December 31, 2013.

This blog is now closed. After three years and 311 posts, I have decided to end this blog. I have enjoyed watching the films, reviewing them, and interacting with global readers.

If you are interested in contacting me, you can do so by commenting on any of the posts. The blog will remain live on the web.
Thank you to all the readers for your comments, ideas, and thoughts. They were helpful, stimulating, and enriching. This is Alene, signing off.

April 26, 2013

The Wizard of Oz (1939)

When it's over, a true classic. I have not seen this film since childhood, and when the opportunity came to catch the film on the big screen digitally remastered, I couldn't pass it up. When Dorothy (Judy Garland) is caught in a tornado, she is sent to the magical land of Oz where only a great wizard can return her home to Kansas. On her journey, she meets the Scarecrow, Tin Man, Cowardly Lion, witches, and an array of colorful characters. Color truly enhances the story, and I don't mean the transition from black and white to color as the story develops (that is effective, too). The use of color in the special effects, in particular red, green, and gold, add so much to the wonderment of the fanciful characters and settings in a place that existed in Dorothy's mind. The concept of friendship, courage, love, and a desire to belong is as timeless as the characters that envelope them. Watching this film again after so many years reminds me of how this simple story can still make a lasting impact, because the characters of 1939 resonates with characters of today. The hairstyles and clothes may have changed, but the inner workings of people haven't. Even though the backdrop may be in a fantastical world, the story still lies with human needs. Through its imaginative set design, costumes, and memorable songs, The Wizard of Oz remains great and powerful.

My rating: 5 out of 5

Oz The Great and Powerful (3D - 2013)

When it's over, the land of Oz looks great and powerful. When circus magician Oscar "Oz" Diggs (James Franco) gets caught in a tornado, he finds himself swept to an enchanted land where plants and animals talk.  He soon finds that the land of the whimsical is threatened by an evil witch, only he can destroy, according to an ancient prophecy. I liked this prequel to the classic 1939 Wizard of Oz, which has long been one of my childhood favorites. Disney has done an honorable job in capturing Oz before Dorothy's arrival. With added characters, plus intros to characters that will be prominent in Wizard, the film connected the dots creatively. The supporting cast of witches (Michelle Williams, Rachel Weisz, Mila Kunis) served to be good support, but it really was Franco headlining the show. He was believable, likable, and carried a sense of mischief that made the film fun and entertaining. My only complaint about the film was the lack of a great and powerful story, where Oscar really grows into the great and powerful king of Oz. I did not think Oscar's story arc was that compelling. He learns to be selfless and responsible, but I was hoping for something greater. Perhaps overcoming a fear (ei: people, the dark) and maybe showing him fail as a result of his faults, so he can rise again to earn his place as king of Oz. Underneath all the fantastic visuals, there wasn't a human story I could completely relate to. The 3D visuals make for an entertaining journey to Oz, but the story falls short of classic.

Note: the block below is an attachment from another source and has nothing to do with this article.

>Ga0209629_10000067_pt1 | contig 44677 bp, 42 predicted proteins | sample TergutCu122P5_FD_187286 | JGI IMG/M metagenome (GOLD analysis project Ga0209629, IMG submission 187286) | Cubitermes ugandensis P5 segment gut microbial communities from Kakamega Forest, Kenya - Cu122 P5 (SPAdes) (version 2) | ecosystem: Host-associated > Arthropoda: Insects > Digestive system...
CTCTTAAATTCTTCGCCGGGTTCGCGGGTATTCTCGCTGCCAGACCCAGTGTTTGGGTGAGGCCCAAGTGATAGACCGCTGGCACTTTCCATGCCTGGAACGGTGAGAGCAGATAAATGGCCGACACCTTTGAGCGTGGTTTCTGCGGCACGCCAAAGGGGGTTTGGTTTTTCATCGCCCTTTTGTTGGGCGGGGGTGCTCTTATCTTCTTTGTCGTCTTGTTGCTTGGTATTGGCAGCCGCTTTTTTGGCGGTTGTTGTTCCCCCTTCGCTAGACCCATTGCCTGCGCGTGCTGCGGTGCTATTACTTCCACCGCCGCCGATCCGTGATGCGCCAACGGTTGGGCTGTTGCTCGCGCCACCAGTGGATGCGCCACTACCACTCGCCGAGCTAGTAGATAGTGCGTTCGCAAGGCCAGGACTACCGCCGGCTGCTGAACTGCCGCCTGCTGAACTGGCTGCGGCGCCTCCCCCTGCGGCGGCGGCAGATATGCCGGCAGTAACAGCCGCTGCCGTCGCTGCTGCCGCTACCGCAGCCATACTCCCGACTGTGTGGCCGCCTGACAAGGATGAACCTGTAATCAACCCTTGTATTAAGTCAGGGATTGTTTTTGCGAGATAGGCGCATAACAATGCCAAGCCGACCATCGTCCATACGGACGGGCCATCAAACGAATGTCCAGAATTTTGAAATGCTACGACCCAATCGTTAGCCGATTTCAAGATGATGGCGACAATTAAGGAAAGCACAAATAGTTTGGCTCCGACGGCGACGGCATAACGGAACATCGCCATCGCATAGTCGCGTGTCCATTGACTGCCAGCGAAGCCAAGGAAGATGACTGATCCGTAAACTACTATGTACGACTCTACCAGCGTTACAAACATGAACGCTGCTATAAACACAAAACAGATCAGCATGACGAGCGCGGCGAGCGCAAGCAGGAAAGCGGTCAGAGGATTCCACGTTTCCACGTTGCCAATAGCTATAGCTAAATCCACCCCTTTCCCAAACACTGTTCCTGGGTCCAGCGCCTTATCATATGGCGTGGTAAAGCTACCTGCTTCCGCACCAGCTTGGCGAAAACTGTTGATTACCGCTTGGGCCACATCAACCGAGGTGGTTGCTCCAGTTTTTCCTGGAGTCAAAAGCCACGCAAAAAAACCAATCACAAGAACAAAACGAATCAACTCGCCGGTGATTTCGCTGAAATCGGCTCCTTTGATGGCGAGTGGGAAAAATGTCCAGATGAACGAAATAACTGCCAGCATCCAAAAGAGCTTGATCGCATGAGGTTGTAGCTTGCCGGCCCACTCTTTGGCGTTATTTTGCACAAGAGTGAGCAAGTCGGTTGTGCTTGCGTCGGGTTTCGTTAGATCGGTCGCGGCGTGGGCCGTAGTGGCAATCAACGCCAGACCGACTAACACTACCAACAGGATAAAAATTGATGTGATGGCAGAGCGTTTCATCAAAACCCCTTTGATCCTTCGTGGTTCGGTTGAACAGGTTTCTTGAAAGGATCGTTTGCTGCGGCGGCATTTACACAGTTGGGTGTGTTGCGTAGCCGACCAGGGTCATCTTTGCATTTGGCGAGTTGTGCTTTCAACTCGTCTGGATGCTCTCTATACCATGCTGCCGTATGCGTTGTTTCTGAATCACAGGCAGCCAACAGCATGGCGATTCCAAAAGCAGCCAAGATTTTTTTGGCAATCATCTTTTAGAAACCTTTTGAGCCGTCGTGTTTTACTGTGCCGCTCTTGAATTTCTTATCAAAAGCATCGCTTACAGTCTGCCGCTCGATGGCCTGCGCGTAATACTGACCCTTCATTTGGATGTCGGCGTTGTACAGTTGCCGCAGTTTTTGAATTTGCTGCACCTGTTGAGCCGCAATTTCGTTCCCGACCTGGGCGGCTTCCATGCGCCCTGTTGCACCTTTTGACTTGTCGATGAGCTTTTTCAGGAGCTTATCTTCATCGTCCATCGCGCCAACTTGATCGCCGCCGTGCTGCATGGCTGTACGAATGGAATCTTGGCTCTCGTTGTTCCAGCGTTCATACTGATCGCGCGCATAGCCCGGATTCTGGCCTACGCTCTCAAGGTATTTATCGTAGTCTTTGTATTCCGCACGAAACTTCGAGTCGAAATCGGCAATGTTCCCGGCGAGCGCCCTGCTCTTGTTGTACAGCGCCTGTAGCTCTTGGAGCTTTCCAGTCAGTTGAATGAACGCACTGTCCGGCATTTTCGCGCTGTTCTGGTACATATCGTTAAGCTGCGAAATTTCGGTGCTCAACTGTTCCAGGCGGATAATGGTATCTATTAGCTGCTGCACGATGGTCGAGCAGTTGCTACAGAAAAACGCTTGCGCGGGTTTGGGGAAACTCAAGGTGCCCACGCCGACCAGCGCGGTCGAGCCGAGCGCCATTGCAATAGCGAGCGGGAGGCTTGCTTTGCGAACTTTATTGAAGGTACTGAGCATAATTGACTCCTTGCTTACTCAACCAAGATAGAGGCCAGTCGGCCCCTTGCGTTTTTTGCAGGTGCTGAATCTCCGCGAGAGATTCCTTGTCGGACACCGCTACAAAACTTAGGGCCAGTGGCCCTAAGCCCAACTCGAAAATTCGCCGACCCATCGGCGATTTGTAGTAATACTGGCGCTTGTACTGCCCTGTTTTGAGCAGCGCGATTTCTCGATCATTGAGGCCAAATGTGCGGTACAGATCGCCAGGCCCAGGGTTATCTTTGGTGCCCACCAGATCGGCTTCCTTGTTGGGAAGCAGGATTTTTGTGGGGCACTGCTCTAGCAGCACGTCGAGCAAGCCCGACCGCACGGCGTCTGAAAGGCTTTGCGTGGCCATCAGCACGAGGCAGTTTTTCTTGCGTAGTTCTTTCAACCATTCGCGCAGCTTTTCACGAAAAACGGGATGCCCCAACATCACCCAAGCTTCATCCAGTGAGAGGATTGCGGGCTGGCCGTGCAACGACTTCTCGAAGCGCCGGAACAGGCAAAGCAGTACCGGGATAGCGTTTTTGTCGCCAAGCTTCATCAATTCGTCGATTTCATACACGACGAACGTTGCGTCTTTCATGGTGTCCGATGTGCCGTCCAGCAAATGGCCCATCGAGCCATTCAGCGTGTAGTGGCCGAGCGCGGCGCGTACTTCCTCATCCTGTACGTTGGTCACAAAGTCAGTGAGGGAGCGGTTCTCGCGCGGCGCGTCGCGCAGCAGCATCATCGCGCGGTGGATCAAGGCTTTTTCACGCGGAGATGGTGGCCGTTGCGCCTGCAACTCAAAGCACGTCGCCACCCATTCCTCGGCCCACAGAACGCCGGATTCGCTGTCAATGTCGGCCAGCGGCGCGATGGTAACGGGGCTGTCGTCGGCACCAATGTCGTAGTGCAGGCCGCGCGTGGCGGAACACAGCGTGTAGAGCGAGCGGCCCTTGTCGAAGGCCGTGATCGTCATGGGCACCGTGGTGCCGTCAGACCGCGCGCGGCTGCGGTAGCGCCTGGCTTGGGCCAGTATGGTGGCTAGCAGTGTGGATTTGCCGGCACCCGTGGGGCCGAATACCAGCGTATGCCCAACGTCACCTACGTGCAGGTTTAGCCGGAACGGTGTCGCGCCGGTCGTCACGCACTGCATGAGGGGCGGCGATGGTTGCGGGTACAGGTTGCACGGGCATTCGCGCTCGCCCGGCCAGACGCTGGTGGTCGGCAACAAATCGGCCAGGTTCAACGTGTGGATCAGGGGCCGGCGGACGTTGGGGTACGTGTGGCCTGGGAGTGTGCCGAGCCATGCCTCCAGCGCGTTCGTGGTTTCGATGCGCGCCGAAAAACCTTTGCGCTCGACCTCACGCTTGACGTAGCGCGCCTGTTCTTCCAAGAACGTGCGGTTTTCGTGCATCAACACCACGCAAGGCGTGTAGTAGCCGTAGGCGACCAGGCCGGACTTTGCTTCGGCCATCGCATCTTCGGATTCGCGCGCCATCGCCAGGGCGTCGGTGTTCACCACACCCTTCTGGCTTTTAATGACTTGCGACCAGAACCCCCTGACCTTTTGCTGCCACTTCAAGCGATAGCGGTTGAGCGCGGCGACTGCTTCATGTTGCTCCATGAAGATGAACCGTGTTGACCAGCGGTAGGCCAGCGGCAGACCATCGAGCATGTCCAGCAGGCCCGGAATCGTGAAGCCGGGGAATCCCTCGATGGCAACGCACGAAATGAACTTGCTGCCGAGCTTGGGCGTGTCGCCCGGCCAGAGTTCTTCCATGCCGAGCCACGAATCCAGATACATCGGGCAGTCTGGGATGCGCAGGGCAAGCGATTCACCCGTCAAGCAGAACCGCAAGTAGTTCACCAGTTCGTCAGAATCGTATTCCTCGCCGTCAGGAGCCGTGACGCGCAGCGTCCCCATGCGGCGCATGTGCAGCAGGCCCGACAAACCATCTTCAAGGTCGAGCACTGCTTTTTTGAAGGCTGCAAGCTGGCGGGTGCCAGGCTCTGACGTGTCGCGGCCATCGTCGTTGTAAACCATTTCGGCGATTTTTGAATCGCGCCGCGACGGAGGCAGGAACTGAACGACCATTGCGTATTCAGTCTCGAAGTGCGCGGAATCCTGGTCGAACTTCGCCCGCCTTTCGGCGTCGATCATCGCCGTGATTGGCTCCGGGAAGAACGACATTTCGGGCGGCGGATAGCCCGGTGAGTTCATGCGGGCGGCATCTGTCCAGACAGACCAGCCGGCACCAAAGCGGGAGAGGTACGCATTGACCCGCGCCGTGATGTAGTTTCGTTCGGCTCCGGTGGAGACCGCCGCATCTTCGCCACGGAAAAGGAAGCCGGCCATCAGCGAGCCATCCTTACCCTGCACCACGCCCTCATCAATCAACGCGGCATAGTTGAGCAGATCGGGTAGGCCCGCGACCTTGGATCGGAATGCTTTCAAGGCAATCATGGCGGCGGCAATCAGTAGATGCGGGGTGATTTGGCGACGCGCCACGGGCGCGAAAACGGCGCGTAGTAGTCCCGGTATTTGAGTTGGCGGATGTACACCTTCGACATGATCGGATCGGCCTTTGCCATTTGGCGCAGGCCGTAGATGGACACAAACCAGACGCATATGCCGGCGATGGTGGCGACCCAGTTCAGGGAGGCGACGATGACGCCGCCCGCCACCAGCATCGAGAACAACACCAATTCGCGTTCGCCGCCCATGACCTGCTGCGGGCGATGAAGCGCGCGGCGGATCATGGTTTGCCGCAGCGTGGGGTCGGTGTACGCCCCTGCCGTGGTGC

My rating: 3.5 out of 5

April 18, 2013

Rise of the Guardians (2012)

When it’s over, a fresh blend of fantasy/mythical characters and superhero power. The immortal guardians join forces to stop the evil spirit, Pitch Black (Jude Law), from taking over the earth by inflicting total fear in the hearts and minds of children. Children will delight in the surprising way their favorite heroes  are portrayed in a way they never expected. Jack Frost (Chris Pine) may be cold Old Man Winter in pint form, but he has a big warm heart. Santa Claus (Alec Baldwin) is big and round, but he also has a mean tattoo, a Russian accent, and swings a sword. The Easter Bunny (Hugh Jackman) isn’t all cuddles, but an Australian warrior with a boomerang. The Sandman isn’t just a deliverer of good dreams, but possesses great power. The Tooth Fairy (Isla Fisher) is portrayed as part hummingbird, and does not travel the world alone. She is aided by her fairies, who are all extensions of herself. There is so much creativity in this film, giving faces and personalities to characters we know so well, but seldom see onscreen. Santa Claus is the exception. Even though we have seen many versions of Santa Claus, this version is the boldest and most unexpected. The film offers plenty of gags, mostly from Santa’s little Elves and the mighty Yetis, who surprisingly, also work for Santa. Great fun for all ages!